Papua New Guinea is an oceanic country occupying the eastern half of the island of New Guinea and its offshore highlands in Melanesia in the Pacific Ocean. Port Moresby is both the capital as well as the largest city in the country. The nation is one of the most diverse globally with 852 languages being registered in a population of 7,059,653 people. Only 18% of the population lives in urban areas, and the country is highly unexplored with many plant and animal species are undiscovered in the interior. There are more than six thousand plant species in the country with many being endemic. In this article, we look at some of the native plants found in the country.
Terminalia archipelagi is a large canopy tree, with mature specimens measuring 90 to 100 feet in height and 15 to 25 inches in cylindrical diameter. The bark is rough and easy to peel, and it may be yellow, brown or orange in color. The tree has simple leaves with a single blade and are clustered singly at a node and arranged spirally up the branchlet. The flowers are bisexual with many planes of symmetry and inferior ovary. The petals are white. The fruits are simple, brown indehiscent, no-fleshy drupes with a single seed. The tree is large and well formed and can found locally in lowland rainforests. It is rated as endangered by the International Union for the Conservation of Nature (IUCN), and this is mostly due to increased appetite for its logs which are sought after for the production of plywood.
Cycas campestris is a relatively small tree attaining a full height of eight feet tall with the stem having a diameter of only seven inches. Young leaves are orange in color turning into bright glossy green in maturity. They are 25-50 inches pinnate leaves with 120 to 230 leaflets measuring around three inches. The leaf petioles attain a maximum length of thirty feet and have sharp spines at the base. The cones are brown in color and the female cones are slightly longer than the male ones and have two to six ovules per sporophyll. The species are mostly found in lowland grasslands which are prone to wildfires, and this is a great threat to them. The IUCN Red List lists the tree as near threatened.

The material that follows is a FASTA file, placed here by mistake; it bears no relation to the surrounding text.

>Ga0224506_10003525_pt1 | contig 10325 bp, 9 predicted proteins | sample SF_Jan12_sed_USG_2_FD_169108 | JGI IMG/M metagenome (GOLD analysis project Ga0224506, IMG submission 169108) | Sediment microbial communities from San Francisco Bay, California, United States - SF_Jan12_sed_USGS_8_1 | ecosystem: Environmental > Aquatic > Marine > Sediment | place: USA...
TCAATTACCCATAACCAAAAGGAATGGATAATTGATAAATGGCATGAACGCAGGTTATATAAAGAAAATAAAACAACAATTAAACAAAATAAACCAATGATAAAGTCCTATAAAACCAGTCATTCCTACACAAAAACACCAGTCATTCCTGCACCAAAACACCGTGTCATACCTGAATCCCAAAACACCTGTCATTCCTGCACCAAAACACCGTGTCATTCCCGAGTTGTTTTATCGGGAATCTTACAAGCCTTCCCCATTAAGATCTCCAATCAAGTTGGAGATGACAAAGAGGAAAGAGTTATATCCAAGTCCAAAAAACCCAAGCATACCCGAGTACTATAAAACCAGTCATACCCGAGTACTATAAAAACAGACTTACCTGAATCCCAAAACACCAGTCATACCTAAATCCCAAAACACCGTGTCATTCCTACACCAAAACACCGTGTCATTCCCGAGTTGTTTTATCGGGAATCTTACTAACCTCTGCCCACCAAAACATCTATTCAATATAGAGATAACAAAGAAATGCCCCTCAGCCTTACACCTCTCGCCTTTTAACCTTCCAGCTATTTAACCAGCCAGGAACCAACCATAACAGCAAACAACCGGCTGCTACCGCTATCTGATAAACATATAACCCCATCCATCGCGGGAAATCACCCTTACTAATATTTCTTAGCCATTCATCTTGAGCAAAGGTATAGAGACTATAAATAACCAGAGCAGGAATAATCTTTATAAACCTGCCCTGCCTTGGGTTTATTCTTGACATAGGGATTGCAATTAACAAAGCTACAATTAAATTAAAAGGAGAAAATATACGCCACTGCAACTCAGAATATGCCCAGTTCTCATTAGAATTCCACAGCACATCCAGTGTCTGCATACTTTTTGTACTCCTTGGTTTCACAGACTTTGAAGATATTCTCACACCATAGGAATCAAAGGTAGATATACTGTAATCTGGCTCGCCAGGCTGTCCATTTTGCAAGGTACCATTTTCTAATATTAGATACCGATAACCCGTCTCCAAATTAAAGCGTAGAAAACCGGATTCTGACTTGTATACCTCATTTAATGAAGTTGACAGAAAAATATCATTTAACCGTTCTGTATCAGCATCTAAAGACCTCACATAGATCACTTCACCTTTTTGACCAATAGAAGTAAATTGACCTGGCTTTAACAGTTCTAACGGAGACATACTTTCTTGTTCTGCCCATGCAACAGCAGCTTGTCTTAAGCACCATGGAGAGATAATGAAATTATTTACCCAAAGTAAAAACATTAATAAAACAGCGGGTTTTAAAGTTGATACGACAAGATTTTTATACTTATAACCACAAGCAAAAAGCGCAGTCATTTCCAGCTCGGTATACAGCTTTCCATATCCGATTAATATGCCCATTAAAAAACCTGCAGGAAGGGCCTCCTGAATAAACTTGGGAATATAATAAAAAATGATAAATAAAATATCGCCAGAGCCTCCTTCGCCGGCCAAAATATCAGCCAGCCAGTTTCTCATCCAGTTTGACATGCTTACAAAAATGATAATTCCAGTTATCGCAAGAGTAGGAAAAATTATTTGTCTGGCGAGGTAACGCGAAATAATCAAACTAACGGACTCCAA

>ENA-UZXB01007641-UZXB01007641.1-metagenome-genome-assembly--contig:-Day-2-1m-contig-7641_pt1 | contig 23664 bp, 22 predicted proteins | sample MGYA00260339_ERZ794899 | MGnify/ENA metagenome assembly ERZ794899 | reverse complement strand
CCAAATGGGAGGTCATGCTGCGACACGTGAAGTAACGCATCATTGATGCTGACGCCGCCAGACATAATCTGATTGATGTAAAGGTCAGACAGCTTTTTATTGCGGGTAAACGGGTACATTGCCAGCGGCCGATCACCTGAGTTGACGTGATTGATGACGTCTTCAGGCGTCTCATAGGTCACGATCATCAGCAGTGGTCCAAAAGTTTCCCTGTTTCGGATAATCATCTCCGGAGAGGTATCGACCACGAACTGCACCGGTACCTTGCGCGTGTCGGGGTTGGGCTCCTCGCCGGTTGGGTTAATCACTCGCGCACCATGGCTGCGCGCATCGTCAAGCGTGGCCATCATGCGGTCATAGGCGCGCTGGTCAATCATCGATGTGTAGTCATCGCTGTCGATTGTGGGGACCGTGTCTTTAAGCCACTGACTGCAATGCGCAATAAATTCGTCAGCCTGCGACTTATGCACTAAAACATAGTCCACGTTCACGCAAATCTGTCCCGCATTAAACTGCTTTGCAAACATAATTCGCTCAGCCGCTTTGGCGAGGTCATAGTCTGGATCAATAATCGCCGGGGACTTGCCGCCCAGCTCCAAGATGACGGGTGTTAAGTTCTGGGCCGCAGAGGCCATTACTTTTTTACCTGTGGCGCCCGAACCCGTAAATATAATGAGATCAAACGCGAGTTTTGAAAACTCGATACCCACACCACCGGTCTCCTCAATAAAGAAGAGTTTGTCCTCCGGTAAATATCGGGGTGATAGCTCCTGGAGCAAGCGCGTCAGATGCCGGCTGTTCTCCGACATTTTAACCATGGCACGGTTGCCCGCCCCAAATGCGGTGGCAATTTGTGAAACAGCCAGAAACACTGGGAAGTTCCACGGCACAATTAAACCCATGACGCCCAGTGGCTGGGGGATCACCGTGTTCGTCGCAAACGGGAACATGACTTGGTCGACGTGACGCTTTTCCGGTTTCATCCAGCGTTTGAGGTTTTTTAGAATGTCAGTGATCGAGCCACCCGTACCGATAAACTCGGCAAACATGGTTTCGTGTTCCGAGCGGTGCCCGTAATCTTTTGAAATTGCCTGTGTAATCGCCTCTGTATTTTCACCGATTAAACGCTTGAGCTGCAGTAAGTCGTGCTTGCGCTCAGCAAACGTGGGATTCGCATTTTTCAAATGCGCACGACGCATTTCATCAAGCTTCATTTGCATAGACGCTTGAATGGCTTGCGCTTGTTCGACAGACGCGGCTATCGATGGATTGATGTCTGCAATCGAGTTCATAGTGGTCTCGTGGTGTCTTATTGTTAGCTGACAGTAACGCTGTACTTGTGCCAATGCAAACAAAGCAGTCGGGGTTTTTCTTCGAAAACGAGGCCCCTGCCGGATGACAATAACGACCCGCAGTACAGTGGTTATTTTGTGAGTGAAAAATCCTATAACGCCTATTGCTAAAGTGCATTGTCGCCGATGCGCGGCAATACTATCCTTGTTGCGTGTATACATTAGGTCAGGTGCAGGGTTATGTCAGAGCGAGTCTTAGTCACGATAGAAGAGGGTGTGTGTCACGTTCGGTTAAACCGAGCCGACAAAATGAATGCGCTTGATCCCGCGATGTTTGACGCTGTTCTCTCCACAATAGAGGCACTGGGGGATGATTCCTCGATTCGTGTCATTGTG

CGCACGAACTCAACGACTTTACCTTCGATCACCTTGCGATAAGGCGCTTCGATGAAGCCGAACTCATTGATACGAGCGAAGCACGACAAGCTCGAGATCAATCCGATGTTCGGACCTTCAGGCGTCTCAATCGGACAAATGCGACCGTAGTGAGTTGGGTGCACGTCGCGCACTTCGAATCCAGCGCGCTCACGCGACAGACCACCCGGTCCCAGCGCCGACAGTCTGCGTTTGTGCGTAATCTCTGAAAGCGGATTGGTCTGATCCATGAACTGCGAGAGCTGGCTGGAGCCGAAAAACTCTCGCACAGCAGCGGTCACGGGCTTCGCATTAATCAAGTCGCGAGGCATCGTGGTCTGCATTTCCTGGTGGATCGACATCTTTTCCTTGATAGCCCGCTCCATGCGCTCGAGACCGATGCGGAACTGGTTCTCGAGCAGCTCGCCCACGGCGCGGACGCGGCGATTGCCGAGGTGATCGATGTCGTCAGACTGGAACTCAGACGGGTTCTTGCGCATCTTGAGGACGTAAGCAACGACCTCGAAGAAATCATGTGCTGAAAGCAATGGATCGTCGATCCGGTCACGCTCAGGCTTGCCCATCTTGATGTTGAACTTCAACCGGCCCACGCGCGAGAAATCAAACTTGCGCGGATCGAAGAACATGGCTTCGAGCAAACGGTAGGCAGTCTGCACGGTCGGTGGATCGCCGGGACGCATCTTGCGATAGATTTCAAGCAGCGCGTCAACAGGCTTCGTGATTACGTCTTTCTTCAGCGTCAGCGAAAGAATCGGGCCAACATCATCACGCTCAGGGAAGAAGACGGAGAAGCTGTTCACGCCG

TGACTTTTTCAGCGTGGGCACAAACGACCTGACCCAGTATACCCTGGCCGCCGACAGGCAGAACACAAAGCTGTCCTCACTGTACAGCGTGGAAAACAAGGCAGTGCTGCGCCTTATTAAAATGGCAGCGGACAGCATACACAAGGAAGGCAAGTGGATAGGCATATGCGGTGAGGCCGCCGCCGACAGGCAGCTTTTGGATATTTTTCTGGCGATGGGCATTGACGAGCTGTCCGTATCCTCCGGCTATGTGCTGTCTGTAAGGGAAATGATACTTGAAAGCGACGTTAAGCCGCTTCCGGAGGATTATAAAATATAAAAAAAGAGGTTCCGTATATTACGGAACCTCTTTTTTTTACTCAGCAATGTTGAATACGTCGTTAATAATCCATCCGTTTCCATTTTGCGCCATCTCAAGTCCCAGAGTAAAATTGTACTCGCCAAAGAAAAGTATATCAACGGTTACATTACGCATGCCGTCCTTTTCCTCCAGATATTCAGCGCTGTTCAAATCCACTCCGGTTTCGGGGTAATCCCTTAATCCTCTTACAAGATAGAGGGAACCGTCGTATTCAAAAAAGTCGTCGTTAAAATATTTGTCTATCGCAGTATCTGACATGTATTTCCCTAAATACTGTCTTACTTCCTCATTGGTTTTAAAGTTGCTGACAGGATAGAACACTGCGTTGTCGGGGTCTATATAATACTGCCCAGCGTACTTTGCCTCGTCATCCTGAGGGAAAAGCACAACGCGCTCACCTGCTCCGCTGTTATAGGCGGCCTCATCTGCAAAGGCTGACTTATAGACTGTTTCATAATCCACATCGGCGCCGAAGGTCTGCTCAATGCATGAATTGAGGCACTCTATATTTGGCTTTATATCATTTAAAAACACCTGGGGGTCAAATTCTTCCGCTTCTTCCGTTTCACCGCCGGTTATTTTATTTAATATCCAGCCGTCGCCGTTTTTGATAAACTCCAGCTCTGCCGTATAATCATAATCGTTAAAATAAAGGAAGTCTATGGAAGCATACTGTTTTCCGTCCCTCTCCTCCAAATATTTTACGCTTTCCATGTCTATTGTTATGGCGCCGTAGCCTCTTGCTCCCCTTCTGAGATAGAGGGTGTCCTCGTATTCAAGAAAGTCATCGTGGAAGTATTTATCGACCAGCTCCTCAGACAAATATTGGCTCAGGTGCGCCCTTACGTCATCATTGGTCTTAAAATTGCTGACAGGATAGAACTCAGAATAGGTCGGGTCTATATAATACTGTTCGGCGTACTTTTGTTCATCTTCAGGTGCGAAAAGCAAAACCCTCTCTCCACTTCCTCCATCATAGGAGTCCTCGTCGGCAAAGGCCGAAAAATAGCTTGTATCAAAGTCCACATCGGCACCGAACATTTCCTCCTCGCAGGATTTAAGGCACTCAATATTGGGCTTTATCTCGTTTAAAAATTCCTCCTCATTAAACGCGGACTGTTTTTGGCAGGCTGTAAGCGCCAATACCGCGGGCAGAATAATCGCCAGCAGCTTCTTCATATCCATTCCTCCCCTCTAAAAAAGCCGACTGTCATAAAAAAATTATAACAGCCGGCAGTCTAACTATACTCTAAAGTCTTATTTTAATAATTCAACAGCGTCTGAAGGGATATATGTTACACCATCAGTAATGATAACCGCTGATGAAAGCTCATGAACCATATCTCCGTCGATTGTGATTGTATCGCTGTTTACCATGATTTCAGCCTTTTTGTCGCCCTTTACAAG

Ponapea hentyi is a single-stemmed palm tree growing only in wet areas, especially near waterways and moist forests. It has a crown of arching leaves with broad triangular leaflets. The fruits are red when and do not necessarily have seeds. It can grow in either sunny or areas with shades as long as there is sufficient supply of moisture. The greatest threat to the species is the ongoing clearance of forests where they occupy for agricultural use. It is listed as endangered
The tree can grow up to a height of sixty feet with its branches basally attached along the flatter segments. The flowers are light green and very small in size. The seeds rot at maturity. It is classified as vulnerable by the IUCN.
These species are known to grow to be very tall, with some being recorded as attaining heights of up to 150 feet with a bark diameter of around five feet. They are terrestrial trees mostly inhabiting both primary and secondary montane forests. The leaves are simple, leathery and sessile. Their arrangements are linear and are wedge-shaped at the base and have pp innate venation with numerous veins ending in the marginal vein. The flowers are small and funnel shaped having five petals and five sepals and come in shades of white, yellow, pink or green. The tree is widely used as traditional medicine for the back treating malaria, toothache, and snake bites while the latex is used to treat fever, coughs, and sore throat. The IUCN has listed the tree as vulnerable, and extensive logging threatens it with its timber locally known as pulai having high demand in Malaysia.